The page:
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The National Cancer Institute has become the hub of an unusual imaging network linking several top U.S. pediatric hospitals in support of an ambitious multiyear pediatric cancer trial. The objective of the trial is to learn more about the natural
The National Cancer Institute has become the hub of an unusual imaging network linking several top U.S. pediatric hospitals in support of an ambitious multiyear pediatric cancer trial.
The objective of the trial is to learn more about the natural history of plexiform neurofibromas in patients with neurofibromatosis type 1 (NF1) and to evaluate the usefulness of volumetric MRI analysis of these tumors.
The volumetric MRI measurements are to be performed centrally by NCI experts on images generated locally. A network connecting participating institutions had to be set up to allow them to transfer the images to NCI.
The network, believed to be the first of its kind, captures imaging studies generated on a variety of vendor modalities at participating pediatric hospitals scattered around the country, then stores and distributes the images via a secure Web connection to the NCI for image analysis and evaluation.
"This is the first trial in which we have used electronic transmission of MRI data to a central location to evaluate responses and size of tumors," said Dr. Brigitte Widemann, a pediatric oncologist in NCI's Pediatric Oncology Branch.
The images, acquired from a number of different PACS (Agfa, GE, Fuji, and Siemens), are first pushed to proxy servers located at each hospital, then transmitted to a central data center in Wallingford, CT. There, DVDs are burned for long-term storage and the images are transferred to NCI.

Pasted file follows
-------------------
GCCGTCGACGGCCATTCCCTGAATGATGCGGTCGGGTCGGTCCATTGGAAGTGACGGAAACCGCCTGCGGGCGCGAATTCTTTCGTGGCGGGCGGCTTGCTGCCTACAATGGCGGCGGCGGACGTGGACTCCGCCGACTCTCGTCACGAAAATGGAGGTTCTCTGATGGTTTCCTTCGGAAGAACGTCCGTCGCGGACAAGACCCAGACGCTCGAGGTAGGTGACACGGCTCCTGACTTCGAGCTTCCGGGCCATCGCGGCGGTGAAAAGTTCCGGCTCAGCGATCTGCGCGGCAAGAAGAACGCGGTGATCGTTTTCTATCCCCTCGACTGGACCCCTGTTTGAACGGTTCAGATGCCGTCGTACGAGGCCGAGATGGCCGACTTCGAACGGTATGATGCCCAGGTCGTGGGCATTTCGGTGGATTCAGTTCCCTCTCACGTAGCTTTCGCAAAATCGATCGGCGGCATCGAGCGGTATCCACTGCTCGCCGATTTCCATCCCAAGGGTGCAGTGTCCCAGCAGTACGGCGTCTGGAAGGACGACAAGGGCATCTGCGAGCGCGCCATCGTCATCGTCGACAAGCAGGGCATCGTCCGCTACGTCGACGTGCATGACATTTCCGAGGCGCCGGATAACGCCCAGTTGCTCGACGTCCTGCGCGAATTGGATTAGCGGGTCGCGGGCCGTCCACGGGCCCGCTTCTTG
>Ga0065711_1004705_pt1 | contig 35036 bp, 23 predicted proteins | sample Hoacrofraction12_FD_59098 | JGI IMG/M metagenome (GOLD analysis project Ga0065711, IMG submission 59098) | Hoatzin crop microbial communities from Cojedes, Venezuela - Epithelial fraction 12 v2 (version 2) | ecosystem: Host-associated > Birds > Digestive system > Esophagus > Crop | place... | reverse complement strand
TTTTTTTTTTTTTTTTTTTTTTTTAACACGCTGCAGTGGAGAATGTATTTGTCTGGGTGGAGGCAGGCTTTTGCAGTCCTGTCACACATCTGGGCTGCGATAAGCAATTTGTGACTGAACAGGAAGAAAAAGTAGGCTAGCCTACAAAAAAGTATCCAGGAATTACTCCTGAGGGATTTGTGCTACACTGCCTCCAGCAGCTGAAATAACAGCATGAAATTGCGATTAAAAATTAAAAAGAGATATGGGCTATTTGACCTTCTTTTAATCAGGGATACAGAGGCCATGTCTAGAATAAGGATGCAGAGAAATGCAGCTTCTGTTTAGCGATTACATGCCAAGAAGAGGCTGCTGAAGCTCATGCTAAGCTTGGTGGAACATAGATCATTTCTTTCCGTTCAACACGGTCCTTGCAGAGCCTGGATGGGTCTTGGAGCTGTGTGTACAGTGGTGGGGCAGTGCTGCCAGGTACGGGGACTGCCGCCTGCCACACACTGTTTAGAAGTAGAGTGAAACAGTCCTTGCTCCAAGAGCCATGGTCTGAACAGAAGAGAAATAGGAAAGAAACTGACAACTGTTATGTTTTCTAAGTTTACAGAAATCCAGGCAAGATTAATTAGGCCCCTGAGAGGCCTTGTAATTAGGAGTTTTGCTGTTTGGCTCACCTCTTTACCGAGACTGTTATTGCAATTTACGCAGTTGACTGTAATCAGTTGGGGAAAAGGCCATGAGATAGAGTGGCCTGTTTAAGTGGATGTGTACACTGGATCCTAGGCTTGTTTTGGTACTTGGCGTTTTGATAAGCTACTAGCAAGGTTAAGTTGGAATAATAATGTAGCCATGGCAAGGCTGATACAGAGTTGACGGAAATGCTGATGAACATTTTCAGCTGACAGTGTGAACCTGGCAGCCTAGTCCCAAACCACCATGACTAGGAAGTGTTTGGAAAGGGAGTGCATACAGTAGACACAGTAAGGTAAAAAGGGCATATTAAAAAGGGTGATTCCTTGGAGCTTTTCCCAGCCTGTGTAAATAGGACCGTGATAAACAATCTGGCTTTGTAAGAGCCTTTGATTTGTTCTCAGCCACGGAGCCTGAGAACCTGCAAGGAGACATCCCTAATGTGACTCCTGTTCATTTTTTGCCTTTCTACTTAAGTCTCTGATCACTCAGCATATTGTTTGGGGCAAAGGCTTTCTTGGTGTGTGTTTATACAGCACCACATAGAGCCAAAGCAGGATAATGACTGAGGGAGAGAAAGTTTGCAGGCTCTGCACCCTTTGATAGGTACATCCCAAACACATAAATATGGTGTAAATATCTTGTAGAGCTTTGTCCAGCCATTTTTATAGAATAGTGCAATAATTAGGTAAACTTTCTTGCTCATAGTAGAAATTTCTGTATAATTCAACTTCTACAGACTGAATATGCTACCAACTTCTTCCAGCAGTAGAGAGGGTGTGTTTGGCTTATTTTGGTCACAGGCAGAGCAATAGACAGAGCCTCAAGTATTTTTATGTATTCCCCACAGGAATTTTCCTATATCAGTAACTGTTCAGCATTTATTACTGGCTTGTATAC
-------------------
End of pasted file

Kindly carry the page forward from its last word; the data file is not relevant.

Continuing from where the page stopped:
"We don't really care how the images get to our proxy servers," said Jeff Pasquale, director of sales for InSiteOne, a provider of digital image storage and archiving solutions contracted to install and maintain the trial network. "They can be from the PACS or just a push directly from the modality, as long as they're in DICOM format."
There are no dedicated lines. Images are transmitted over the Internet using standard 120-bit encryption and VPN (virtual private network) technology.
The imaging portion of the study involves the storage and distribution of MRI studies from 10 U.S. pediatric hospitals:
?Johns Hopkins Oncology Center of Baltimore
?Children's Hospital of Philadelphia
?Health Science Center of Syracuse
?Texas Children's Hospital of Houston
?Children's Hospital/Dana Farber Cancer Institute of Boston
?Children's National Medical Center of Washington, DC
?St. Louis Children's Hospital
?Children's Hospital of Los Angeles
?Children's Hospital of Pittsburgh
?Children's Memorial Hospital of Chicago
Once at NCI, the images are evaluated using volumetric MRI analysis by Widemann and Dr. Nicholas Patronas of the National Institutes of Health Clinical Center Diagnostic Radiology Department, the responsible neuroradiologist for the study.
"We calculate the volume of an entire tumor using software called MEDx," Widemann said. "Dr. Patronas interprets the images for us, and also confirms that the volumetric analysis is performed correctly."